Physicians who want to keep their licenses in Michigan will have to undergo so-called implicit bias training.
Gov. Gretchen Whitmer announced the training mandate on June 1 and the mandate will go into effect one year from that date. The move was not unexpected because several months ago, the state’s largest health insurer, Blue Cross Blue Shield of Michigan, said it would not credential physicians unless they received the training.
“Implicit race” training attempts to correct hidden biases individuals are presumed to have against people of color. The term comes under the umbrella of ‘critical race theory,” an academic discipline being pushed by the radical Left that is based on Marxism,” stated Christopher Rufo, the founder of director of Battlefront, in a lecture he gave at Hillsdale College on March 30.
“There are a series of euphemisms deployed by its supporters to describe critical race theory, including ‘equity,’ ‘social justice,’ and ‘diversity and inclusion,’” Rufo told students. “Critical race theorists, masters of language construction, realize that ‘neo marxism would be a hard sell.”
A Training Sampler
Starting this spring, Wayne State University School of Medicine offered implicit bias courses to physicians and providers online. One workshop on May 11, “Intersectionality: Examining Concepts of Privilege,” assigned readings and videos for participants to review.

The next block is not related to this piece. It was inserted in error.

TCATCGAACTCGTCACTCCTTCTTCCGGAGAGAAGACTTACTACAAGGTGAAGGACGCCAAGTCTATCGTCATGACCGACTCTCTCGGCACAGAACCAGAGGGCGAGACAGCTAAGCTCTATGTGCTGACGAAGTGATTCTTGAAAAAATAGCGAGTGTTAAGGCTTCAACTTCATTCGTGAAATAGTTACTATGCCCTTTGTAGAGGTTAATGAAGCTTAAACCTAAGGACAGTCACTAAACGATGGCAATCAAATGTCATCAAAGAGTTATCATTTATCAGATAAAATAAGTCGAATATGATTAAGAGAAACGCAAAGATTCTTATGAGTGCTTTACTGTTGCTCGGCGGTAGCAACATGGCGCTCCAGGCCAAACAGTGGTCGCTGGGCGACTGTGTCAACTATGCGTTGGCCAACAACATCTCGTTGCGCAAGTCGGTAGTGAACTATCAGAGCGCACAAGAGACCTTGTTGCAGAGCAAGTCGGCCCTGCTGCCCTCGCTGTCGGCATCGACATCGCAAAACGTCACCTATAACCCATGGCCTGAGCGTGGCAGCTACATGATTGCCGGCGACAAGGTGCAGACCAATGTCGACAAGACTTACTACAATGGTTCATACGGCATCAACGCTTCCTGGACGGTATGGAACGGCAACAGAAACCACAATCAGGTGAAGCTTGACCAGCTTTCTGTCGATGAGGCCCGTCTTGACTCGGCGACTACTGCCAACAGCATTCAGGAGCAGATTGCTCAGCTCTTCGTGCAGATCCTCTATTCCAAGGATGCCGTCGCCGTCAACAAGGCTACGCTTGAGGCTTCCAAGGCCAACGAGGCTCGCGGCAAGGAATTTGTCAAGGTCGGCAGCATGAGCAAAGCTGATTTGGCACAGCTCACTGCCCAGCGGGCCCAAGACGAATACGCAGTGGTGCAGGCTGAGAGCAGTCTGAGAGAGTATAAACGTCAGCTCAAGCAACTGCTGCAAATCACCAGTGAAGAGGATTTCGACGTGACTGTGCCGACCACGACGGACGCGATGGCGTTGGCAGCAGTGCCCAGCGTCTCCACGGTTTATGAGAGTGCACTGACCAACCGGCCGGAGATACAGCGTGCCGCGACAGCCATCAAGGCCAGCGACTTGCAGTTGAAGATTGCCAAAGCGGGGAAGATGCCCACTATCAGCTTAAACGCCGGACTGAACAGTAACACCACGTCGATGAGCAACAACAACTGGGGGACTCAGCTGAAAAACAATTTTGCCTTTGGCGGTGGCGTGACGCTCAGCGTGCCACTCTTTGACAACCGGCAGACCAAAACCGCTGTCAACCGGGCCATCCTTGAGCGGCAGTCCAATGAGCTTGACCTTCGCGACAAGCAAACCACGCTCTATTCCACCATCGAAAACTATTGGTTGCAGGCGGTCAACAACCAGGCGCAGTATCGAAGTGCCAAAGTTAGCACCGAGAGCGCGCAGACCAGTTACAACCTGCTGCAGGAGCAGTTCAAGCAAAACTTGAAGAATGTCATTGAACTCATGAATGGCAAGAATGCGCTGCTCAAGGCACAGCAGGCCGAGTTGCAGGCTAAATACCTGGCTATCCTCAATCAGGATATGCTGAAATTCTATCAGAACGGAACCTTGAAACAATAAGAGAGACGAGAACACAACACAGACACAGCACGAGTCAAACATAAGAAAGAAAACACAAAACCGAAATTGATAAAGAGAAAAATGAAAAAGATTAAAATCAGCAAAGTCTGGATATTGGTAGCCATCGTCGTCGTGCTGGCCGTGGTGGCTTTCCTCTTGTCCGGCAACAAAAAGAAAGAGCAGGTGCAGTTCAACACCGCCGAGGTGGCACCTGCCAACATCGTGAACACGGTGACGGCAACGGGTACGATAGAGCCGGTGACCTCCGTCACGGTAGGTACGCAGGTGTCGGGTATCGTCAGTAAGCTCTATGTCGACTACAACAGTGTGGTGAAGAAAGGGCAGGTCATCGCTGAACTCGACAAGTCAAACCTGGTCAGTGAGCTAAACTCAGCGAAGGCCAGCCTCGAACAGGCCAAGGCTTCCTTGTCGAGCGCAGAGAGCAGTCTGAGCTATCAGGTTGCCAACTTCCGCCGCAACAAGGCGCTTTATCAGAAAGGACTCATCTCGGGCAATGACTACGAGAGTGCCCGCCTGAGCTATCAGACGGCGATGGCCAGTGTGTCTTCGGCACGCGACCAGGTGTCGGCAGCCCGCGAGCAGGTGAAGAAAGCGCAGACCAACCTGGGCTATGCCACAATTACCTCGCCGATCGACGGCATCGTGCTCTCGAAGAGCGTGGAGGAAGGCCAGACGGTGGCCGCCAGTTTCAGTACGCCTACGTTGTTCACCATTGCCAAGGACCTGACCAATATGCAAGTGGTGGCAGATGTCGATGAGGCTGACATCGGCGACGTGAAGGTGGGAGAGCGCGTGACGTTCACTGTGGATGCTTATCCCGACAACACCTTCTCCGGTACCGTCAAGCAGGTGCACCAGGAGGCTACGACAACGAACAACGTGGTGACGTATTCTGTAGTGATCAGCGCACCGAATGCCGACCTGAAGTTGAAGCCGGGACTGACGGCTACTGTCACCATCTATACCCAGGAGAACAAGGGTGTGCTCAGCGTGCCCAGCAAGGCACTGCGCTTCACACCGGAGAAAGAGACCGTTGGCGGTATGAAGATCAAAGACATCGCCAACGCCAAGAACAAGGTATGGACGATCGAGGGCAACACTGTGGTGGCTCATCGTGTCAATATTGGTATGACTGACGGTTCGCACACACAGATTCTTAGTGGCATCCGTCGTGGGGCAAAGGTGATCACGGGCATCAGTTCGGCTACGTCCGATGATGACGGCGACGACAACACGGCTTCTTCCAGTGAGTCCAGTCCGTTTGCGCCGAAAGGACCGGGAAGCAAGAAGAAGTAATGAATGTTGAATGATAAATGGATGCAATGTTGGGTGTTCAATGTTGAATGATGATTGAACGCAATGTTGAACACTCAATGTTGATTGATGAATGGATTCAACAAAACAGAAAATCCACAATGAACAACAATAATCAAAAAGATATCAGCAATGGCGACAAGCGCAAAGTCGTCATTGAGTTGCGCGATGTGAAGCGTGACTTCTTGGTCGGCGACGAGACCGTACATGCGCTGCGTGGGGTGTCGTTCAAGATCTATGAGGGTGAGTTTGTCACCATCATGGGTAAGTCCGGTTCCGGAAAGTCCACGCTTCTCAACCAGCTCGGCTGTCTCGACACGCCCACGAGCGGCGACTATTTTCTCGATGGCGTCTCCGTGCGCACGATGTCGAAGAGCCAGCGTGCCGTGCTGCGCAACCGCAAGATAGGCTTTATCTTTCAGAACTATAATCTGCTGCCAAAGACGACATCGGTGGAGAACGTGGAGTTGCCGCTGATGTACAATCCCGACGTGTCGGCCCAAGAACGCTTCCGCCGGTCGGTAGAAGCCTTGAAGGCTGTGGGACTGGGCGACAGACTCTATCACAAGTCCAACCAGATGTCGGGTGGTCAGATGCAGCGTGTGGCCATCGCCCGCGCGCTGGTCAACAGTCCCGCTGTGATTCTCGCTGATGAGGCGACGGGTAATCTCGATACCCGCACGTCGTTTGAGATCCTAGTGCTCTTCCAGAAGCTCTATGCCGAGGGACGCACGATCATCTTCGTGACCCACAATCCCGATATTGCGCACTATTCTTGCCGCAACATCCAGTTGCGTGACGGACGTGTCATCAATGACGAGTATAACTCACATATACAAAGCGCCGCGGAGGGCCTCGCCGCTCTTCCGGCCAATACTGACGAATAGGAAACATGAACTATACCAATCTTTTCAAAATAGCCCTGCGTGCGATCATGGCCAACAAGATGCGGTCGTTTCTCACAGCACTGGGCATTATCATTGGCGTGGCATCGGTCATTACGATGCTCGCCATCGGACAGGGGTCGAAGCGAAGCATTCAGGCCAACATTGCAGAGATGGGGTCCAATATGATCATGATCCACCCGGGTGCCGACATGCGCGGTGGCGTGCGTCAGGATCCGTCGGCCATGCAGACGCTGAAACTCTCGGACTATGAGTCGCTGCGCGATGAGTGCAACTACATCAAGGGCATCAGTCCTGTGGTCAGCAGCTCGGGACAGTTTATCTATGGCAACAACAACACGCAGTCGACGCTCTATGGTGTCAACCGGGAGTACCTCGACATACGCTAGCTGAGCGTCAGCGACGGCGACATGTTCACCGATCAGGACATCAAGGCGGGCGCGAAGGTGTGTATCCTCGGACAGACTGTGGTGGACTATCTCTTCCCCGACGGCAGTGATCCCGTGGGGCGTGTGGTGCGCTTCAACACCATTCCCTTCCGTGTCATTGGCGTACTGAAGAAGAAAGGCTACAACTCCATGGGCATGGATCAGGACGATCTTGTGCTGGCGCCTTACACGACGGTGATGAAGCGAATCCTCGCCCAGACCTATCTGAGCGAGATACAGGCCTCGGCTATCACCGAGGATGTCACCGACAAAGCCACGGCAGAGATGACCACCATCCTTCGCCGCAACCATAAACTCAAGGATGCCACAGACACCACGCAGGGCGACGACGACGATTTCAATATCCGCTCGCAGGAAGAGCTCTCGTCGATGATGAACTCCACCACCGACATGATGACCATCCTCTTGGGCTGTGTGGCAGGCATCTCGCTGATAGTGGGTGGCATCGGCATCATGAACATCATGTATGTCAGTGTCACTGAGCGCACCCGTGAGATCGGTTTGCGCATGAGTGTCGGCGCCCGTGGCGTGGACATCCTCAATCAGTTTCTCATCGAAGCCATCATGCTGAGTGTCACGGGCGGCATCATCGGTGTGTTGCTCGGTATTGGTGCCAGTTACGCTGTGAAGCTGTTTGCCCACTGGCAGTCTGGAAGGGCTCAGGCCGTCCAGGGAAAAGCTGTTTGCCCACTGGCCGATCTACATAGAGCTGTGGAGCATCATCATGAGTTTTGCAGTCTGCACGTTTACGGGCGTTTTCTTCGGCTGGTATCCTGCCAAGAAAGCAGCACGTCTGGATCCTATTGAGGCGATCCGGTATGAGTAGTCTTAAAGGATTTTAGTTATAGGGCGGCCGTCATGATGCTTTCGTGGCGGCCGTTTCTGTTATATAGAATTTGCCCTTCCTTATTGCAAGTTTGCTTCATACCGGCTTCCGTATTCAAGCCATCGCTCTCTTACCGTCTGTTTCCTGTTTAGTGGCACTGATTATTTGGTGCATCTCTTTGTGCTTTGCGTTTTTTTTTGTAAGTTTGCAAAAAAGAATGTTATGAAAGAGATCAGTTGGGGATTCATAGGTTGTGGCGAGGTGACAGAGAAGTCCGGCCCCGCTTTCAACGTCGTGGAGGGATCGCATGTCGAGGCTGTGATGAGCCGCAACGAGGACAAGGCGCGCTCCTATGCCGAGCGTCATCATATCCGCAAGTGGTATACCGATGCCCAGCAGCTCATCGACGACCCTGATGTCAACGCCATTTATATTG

One of the materials was a book called Black Fatigue: How Racism Erodes the Mind Body and Spirit. Another reading was a book by Mary-Frances Winters entitled, Racism Literally Makes You Sick.” Winters states “racism is a significant factor contributing to health disparities that affect black people.
Winters also offers a “narrative reframing” of how “racism” in health care should be viewed:
- Instead of saying “being Black is exhausting,” Winters suggests speaker and listener rephrase that as “racism is exhausting.”
- Instead of saying “black people are more prone to certain diseases. It is inevitable,” Winters suggests it is better to think “systemic racism affects my health. I need to understand the influence of white supremacy on my well-being and not internalize it.”
Another online workshop, on May 28, began with a statement acknowledging “indigenous lands.” The statement mentions Native American tribes and ends with a declaration: “we acknowledge the painful history of genocide and forced removal from this territory.”
The workshop also had participants take an “Anonymous Qualtrics Privilege Activity Survey.” The survey then listed seven different identities: ability, class, gender, nationality, race, religion, and sexuality. Participants were then asked to review a set of statements to identify “privilege” within each of the groups. For example, one privilege listed was traveling with family outside of the country as a child.
AnneMarie Schieber (firstname.lastname@example.org) is the managing editor of Health Care News.